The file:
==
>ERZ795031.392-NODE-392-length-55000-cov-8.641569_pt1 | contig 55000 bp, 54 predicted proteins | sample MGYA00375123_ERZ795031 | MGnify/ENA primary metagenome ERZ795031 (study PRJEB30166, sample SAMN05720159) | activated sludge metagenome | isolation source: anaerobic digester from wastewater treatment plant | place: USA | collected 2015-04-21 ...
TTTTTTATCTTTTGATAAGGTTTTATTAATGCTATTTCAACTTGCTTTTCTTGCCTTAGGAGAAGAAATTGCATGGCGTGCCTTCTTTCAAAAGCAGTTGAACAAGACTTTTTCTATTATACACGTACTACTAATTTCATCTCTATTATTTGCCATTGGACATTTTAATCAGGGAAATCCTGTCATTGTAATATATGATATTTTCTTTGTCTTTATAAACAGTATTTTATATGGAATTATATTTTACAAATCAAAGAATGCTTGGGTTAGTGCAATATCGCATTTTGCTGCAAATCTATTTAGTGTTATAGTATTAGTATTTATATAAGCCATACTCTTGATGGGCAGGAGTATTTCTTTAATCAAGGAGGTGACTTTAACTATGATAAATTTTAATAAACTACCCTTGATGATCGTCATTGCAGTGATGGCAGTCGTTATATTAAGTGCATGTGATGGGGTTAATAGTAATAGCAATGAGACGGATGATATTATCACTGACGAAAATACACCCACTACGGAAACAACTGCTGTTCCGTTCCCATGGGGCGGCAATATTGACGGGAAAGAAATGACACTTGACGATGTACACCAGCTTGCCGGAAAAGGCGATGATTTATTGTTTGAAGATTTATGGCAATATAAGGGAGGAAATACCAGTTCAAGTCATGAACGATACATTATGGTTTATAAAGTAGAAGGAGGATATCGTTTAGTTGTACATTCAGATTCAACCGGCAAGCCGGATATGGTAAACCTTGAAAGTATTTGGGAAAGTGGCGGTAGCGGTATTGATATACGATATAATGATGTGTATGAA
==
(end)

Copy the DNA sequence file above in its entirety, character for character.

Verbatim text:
>ERZ795031.392-NODE-392-length-55000-cov-8.641569_pt1 | contig 55000 bp, 54 predicted proteins | sample MGYA00375123_ERZ795031 | MGnify/ENA primary metagenome ERZ795031 (study PRJEB30166, sample SAMN05720159) | activated sludge metagenome | isolation source: anaerobic digester from wastewater treatment plant | place: USA | collected 2015-04-21 ...
TTTTTTATCTTTTGATAAGGTTTTATTAATGCTATTTCAACTTGCTTTTCTTGCCTTAGGAGAAGAAATTGCATGGCGTGCCTTCTTTCAAAAGCAGTTGAACAAGACTTTTTCTATTATACACGTACTACTAATTTCATCTCTATTATTTGCCATTGGACATTTTAATCAGGGAAATCCTGTCATTGTAATATATGATATTTTCTTTGTCTTTATAAACAGTATTTTATATGGAATTATATTTTACAAATCAAAGAATGCTTGGGTTAGTGCAATATCGCATTTTGCTGCAAATCTATTTAGTGTTATAGTATTAGTATTTATATAAGCCATACTCTTGATGGGCAGGAGTATTTCTTTAATCAAGGAGGTGACTTTAACTATGATAAATTTTAATAAACTACCCTTGATGATCGTCATTGCAGTGATGGCAGTCGTTATATTAAGTGCATGTGATGGGGTTAATAGTAATAGCAATGAGACGGATGATATTATCACTGACGAAAATACACCCACTACGGAAACAACTGCTGTTCCGTTCCCATGGGGCGGCAATATTGACGGGAAAGAAATGACACTTGACGATGTACACCAGCTTGCCGGAAAAGGCGATGATTTATTGTTTGAAGATTTATGGCAATATAAGGGAGGAAATACCAGTTCAAGTCATGAACGATACATTATGGTTTATAAAGTAGAAGGAGGATATCGTTTAGTTGTACATTCAGATTCAACCGGCAAGCCGGATATGGTAAACCTTGAAAGTATTTGGGAAAGTGGCGGTAGCGGTATTGATATACGATATAATGATGTGTATGAA